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Decided: June 18, 2015

Before: LAHTINEN, J.P., ROSE, DEVINE and CLARK, JJ. Tabner, Ryan & Keniry, LLP, Albany (Brian M. Quinn of counsel), for appellant. Maynard, O'Connor, Smith & Catalinotto, LLP, Albany (Justin W. Gray of counsel), for respondent.

Appeal from an order of the Supreme Court (Connolly, J.), entered July 25, 2014 in Albany County, which, among other things, granted defendant's motion for summary judgment dismissing the complaint.

In May 2010, plaintiff was the successful bidder at a public auction for an abandoned commercial building located in the City of Albany (hereinafter the property). Prior to the auction, plaintiff had visually inspected the property and reviewed the property file provided by defendant. Defendant executed a quitclaim deed conveying the property to plaintiff in September 2010, which was later recorded in October 2010. Plaintiff alleges that after it took possession of the property in September 2010, it discovered extensive property damage that occurred between the time of the contract and transfer of the deed. Defendant disputes these allegations. In April 2011, plaintiff commenced this action against defendant for, among other things, breach of contract. Following discovery, defendant moved for summary judgment dismissing the complaint, which motion Supreme Court granted. Plaintiff now appeals.

We affirm. Unless a land sale contract expressly provides otherwise, a vendor bears the risk of loss until legal title or possession has been transferred to the purchaser (see Kendle v. Town of Amsterdam, 36 AD3d 985, 987 [2007], lv dismissed 8 NY3d 940 [2007] ). However, a contract for the sale of real property merges with the deed and, as a result, the terms of the contract do not survive transfer of title unless the parties clearly specify otherwise (see Stollsteimer v. Kohler, 77 AD3d 1259, 1260 [2010]; Arnold v. Wilkins, 61 AD3d 1236, 1236 [2009] ). Here, the terms and conditions of the auction provided that the sale would be governed by the Uniform Vendor and Purchaser Risk Act (hereinafter UVPRA), which provides a purchaser with the right to rescind the sale contract or recover money paid toward the purchase price under certain circumstances (see General Obligations Law § 5–1311[1] [a] ). However, there was no indication that plaintiff's rights under the UVPRA would survive transfer of title. In fact, the terms and conditions provided that the property would be sold “as is” and that a purchaser would not have recourse against defendant for any defects stemming from the sale. Therefore, any rights that plaintiff may have asserted under the UVPRA were extinguished when title was transferred to plaintiff.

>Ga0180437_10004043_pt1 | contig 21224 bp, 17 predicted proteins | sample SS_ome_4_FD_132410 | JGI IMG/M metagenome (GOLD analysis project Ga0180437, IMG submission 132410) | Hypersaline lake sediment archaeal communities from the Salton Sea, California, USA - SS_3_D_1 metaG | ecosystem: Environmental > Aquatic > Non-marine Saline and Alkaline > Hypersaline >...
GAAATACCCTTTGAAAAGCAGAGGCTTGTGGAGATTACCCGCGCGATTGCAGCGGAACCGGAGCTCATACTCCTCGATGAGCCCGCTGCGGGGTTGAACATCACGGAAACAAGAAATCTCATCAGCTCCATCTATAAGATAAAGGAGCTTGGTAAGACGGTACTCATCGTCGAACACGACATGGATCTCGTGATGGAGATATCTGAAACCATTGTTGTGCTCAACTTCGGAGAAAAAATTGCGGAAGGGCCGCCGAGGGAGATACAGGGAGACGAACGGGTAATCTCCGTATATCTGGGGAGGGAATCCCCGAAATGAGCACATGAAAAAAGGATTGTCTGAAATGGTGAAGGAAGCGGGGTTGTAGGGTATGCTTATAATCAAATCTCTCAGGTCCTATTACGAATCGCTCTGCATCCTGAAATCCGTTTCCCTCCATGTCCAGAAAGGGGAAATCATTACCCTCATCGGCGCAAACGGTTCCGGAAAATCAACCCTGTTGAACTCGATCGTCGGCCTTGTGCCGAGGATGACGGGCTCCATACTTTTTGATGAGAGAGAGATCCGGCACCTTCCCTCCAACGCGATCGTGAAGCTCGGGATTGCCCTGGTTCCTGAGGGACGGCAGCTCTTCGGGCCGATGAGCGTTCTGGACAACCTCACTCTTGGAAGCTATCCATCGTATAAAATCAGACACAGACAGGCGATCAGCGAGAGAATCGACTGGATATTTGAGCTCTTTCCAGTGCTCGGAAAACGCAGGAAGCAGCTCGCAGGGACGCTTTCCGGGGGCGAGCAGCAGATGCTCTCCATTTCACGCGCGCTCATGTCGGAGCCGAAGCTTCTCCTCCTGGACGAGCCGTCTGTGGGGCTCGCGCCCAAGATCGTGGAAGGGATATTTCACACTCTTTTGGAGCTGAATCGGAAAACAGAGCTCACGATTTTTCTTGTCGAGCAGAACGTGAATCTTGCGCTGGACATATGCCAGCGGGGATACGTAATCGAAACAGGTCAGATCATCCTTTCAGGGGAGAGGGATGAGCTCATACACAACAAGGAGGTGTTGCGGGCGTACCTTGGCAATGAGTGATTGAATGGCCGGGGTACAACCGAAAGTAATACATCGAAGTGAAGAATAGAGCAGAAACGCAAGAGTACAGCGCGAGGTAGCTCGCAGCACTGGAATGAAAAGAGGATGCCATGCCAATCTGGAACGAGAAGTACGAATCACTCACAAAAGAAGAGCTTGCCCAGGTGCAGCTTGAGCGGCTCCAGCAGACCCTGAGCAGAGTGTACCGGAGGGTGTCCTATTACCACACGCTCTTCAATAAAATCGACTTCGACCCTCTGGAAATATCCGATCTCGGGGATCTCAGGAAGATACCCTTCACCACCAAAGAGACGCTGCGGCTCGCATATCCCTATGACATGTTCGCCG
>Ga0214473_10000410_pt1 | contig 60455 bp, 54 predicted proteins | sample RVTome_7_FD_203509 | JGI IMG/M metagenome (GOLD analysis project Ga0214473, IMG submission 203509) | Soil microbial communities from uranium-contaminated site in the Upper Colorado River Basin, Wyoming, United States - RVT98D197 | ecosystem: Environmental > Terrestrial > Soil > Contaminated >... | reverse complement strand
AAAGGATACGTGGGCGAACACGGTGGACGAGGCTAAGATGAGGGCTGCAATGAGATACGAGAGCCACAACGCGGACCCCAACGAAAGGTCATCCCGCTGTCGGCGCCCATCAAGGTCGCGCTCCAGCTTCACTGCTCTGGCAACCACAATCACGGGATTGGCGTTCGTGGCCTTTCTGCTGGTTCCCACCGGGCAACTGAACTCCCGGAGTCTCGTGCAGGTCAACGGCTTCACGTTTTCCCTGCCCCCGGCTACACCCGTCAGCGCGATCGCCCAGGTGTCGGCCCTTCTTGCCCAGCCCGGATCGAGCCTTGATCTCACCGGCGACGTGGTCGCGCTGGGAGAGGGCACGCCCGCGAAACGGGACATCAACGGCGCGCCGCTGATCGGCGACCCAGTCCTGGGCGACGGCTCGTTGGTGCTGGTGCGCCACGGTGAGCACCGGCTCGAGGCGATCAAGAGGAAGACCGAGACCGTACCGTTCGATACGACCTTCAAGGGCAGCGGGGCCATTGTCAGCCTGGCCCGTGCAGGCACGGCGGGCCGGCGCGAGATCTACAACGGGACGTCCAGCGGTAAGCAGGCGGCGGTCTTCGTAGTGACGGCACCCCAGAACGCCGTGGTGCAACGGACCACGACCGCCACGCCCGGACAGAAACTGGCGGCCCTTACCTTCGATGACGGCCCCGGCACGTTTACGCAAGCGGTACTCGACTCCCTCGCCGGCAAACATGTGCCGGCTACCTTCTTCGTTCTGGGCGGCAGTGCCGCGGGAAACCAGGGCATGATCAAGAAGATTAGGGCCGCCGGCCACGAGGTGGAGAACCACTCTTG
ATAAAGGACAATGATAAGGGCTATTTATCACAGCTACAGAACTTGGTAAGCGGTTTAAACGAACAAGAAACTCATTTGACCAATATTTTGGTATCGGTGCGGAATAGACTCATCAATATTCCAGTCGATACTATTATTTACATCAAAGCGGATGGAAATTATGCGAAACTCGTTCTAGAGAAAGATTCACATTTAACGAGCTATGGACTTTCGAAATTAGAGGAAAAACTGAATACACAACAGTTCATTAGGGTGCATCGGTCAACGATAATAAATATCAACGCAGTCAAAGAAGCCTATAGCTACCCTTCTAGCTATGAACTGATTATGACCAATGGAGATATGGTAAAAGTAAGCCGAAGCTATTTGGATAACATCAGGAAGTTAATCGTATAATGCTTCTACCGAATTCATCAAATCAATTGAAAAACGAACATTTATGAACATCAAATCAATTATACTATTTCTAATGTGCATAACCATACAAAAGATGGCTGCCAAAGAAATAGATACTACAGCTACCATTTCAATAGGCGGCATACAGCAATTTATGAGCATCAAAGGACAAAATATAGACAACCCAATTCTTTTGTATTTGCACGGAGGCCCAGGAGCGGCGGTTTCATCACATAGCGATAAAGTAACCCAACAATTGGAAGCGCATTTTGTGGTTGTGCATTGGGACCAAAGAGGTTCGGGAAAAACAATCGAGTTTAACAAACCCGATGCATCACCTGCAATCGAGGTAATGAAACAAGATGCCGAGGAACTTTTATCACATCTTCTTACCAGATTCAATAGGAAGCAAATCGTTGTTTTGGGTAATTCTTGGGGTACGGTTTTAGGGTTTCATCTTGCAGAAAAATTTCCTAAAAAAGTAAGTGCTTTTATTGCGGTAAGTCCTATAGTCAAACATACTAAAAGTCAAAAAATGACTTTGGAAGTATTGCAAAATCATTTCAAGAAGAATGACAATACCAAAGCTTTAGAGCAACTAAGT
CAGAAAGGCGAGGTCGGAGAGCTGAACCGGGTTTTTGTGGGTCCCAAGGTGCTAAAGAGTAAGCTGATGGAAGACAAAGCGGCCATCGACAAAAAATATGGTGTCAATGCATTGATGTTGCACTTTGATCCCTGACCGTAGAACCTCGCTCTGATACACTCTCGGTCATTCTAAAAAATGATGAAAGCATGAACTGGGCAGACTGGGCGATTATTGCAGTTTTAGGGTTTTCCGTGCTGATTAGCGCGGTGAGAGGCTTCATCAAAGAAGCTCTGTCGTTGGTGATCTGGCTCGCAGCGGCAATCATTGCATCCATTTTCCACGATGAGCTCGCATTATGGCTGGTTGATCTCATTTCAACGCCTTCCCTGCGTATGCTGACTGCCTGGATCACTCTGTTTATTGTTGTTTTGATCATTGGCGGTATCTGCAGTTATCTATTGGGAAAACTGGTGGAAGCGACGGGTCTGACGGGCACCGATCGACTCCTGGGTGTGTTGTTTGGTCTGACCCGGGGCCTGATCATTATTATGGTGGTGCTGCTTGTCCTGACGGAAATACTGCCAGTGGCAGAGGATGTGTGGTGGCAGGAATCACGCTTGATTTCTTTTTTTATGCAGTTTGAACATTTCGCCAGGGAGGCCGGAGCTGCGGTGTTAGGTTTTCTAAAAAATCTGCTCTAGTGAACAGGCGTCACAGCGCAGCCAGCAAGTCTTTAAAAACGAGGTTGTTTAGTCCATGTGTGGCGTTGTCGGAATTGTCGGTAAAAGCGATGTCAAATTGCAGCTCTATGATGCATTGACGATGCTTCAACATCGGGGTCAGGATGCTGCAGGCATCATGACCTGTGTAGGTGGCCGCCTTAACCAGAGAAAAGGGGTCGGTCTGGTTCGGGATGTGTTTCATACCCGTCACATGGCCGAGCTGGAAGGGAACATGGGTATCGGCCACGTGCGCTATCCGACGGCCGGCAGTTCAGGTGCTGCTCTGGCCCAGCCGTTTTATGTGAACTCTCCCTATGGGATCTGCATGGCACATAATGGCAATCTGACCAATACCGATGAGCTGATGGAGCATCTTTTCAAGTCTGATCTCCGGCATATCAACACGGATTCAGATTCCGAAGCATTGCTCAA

In addition, we find no merit to plaintiff's argument that the damage constituted a latent defect. The latent defect exception to the merger doctrine has not been adopted by this Court or the Court of Appeals in these circumstances (see Arnold v. Wilkins, 61 AD3d at 1237), and we decline to extend it here.

ORDERED that the order is affirmed, without costs.


LAHTINEN, J.P., ROSE and DEVINE, JJ., concur.

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